The smell of burnt toast fills Mid-Century Furniture Warehouse in Port Richmond. But it’s not bread that’s browning — it’s a 1960s-era walnut dining table.
“We’re giving things a second life, sometimes a third,” said furniture repairman James Miller as he brushed polyurethane onto the table, enriching its chocolaty tones. Nearby, his colleague sanded a bow-tie tuxedo-chair frame. The scent of sawdust mixed into the air.
When thinking of secondhand options, consider two factors: price and quality.
For DIYers, these finds present opportunities.
“If it’s real wood, you can transform it,” said Amy Cuker, interior design director at Down2earth Interior Design. “Reimagine pieces that have a tacky color or wood finish. Picture them with different paint and hardware.”
On the other end of the secondhand spectrum are places like Mid-Century Furniture Warehouse, where each piece has been hand-sourced and fully restored.
“We’ll strip and sand it, color it, poly it — whatever needs to be done to make it a finished piece,” explains Mid-Century owner Brian Lawlor.
A solid wood table may cost between $500 and $4,000; even at the lowest price, it’s about four times more than your average thrift-store buy. But the sought-after styles and vintage makers in these stores often sell for much more at antique shops. Consider a restored $3,400 Danish rosewood circular table, once listed at $14,000 by online retailer 1stdibs.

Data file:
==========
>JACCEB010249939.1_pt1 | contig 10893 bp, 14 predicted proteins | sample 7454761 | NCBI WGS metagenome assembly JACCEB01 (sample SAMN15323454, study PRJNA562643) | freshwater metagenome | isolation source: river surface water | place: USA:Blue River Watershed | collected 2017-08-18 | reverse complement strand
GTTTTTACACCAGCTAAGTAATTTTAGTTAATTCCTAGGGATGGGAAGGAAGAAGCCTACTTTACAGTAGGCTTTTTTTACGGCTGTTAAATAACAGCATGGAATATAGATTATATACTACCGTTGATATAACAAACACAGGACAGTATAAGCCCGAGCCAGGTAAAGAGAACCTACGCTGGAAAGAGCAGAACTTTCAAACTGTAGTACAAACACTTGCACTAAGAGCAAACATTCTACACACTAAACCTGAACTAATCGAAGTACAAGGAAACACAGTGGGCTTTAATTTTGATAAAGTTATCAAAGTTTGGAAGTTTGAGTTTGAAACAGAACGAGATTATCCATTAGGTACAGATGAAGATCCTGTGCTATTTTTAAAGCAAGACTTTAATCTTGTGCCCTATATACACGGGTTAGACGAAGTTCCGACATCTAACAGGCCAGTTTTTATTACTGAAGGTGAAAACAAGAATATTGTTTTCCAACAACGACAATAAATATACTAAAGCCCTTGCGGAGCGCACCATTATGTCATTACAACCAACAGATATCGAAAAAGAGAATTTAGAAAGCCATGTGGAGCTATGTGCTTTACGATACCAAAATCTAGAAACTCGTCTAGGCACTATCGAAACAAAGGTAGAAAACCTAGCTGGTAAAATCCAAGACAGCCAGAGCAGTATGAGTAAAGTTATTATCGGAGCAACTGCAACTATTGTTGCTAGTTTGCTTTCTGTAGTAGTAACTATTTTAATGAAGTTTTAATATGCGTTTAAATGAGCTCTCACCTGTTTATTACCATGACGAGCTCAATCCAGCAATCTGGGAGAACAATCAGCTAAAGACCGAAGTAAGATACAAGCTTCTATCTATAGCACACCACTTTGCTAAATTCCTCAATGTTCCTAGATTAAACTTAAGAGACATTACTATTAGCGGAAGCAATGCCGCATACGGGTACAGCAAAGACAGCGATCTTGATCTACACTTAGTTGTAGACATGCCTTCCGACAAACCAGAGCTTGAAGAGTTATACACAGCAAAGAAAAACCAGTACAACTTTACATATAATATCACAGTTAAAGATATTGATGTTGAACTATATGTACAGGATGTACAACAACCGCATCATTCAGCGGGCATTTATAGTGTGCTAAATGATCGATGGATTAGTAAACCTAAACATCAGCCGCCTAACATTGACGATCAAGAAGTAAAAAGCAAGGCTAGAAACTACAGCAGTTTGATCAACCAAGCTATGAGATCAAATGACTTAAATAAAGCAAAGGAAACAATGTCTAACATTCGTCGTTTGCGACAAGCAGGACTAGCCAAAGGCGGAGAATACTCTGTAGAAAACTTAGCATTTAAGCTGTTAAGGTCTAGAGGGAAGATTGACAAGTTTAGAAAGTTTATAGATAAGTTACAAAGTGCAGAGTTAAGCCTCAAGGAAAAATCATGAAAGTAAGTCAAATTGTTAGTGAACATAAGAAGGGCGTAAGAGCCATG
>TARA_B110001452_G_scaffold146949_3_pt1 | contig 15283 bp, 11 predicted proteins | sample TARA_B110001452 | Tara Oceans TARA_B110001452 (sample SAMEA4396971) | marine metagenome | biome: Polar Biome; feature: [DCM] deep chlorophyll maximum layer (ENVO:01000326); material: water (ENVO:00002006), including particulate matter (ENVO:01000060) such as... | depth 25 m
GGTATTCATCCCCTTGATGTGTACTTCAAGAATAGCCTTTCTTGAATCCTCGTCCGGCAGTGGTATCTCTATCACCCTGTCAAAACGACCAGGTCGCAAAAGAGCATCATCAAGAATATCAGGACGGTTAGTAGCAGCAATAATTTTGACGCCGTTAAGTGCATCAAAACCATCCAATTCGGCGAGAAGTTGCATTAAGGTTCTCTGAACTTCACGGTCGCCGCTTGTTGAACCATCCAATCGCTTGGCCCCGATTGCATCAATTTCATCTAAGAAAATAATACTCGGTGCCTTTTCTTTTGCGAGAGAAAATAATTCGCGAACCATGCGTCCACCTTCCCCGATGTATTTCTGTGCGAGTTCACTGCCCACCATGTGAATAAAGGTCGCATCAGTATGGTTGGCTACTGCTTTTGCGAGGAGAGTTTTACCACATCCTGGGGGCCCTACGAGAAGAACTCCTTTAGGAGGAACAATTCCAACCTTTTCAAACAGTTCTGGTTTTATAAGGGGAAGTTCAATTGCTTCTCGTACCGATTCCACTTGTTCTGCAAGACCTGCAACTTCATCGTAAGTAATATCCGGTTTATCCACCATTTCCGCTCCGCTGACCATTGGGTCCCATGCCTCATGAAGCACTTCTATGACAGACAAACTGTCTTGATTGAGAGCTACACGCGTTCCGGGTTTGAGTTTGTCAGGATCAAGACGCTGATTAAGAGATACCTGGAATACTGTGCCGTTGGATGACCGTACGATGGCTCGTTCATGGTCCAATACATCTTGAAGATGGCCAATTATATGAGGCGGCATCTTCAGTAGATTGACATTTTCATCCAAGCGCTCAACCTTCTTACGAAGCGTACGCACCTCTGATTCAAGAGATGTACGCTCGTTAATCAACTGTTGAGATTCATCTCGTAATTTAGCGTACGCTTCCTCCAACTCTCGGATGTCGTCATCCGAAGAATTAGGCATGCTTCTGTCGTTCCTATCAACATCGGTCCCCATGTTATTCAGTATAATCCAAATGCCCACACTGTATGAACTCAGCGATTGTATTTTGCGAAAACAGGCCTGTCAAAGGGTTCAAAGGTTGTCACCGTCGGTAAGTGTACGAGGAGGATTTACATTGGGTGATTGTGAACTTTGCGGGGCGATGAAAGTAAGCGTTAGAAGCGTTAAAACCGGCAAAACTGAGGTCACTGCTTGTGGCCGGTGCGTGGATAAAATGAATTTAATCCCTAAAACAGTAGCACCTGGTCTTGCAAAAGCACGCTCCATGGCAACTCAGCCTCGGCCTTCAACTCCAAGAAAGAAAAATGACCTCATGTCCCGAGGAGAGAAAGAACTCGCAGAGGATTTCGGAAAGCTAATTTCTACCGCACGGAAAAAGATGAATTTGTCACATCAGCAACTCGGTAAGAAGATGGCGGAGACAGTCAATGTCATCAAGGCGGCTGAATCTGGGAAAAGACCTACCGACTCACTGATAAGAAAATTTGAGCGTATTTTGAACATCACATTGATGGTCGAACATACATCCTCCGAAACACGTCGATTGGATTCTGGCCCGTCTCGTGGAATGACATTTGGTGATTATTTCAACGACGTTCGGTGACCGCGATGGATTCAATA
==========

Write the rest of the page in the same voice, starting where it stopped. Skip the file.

In between thrift stores and refurbishers, there are places like Kensington’s Thunderbird Salvage, which takes donations but handpicks 80 percent of its inventory; Jinxed (four locations), where the furniture selection is curated but rarely restored; and North Wales’ Discount Mid Century Modern, where you can buy a piece as-is or fully restored, priced to match.
When it comes to buying secondhand furniture, generally speaking, older is better.
“The way that newer furniture is constructed makes it more susceptible to falling apart, and you also can’t repair it as easily,” Lawlor said. That’s particularly true of wooden furniture. “With a piece from the ‘60s, it’s easy to take off a nail polish stain or repaint it and give it new life.” Not so of much from the 1990s.
A lot of modern furnishings are constructed from particleboard, a conglomerate of wood chips compressed with resin, then coated with a heavy laminate. The laminate makes it difficult for paint to adhere, hindering its adaptability and restorability.
“It’s basically just a bunch of sawdust with glue, so of course it doesn’t hold up,” explains Jinxed owner Mike Supermodel. “Over time, it will sag, and if it gets wet, it’ll start to swell.”
Supermodel avoids particleboard in favor of wood and sometimes metal (iron over aluminum).
For some of the best deals, keep track of what is and isn’t trending.
“Right now, people don’t want Victorian furniture — the darker brown wood and heavy fabrics — so it’s become a better value,” Lawlor said. “The 1950s blond furniture also doesn’t have a market right now, and it’s still really well-made.”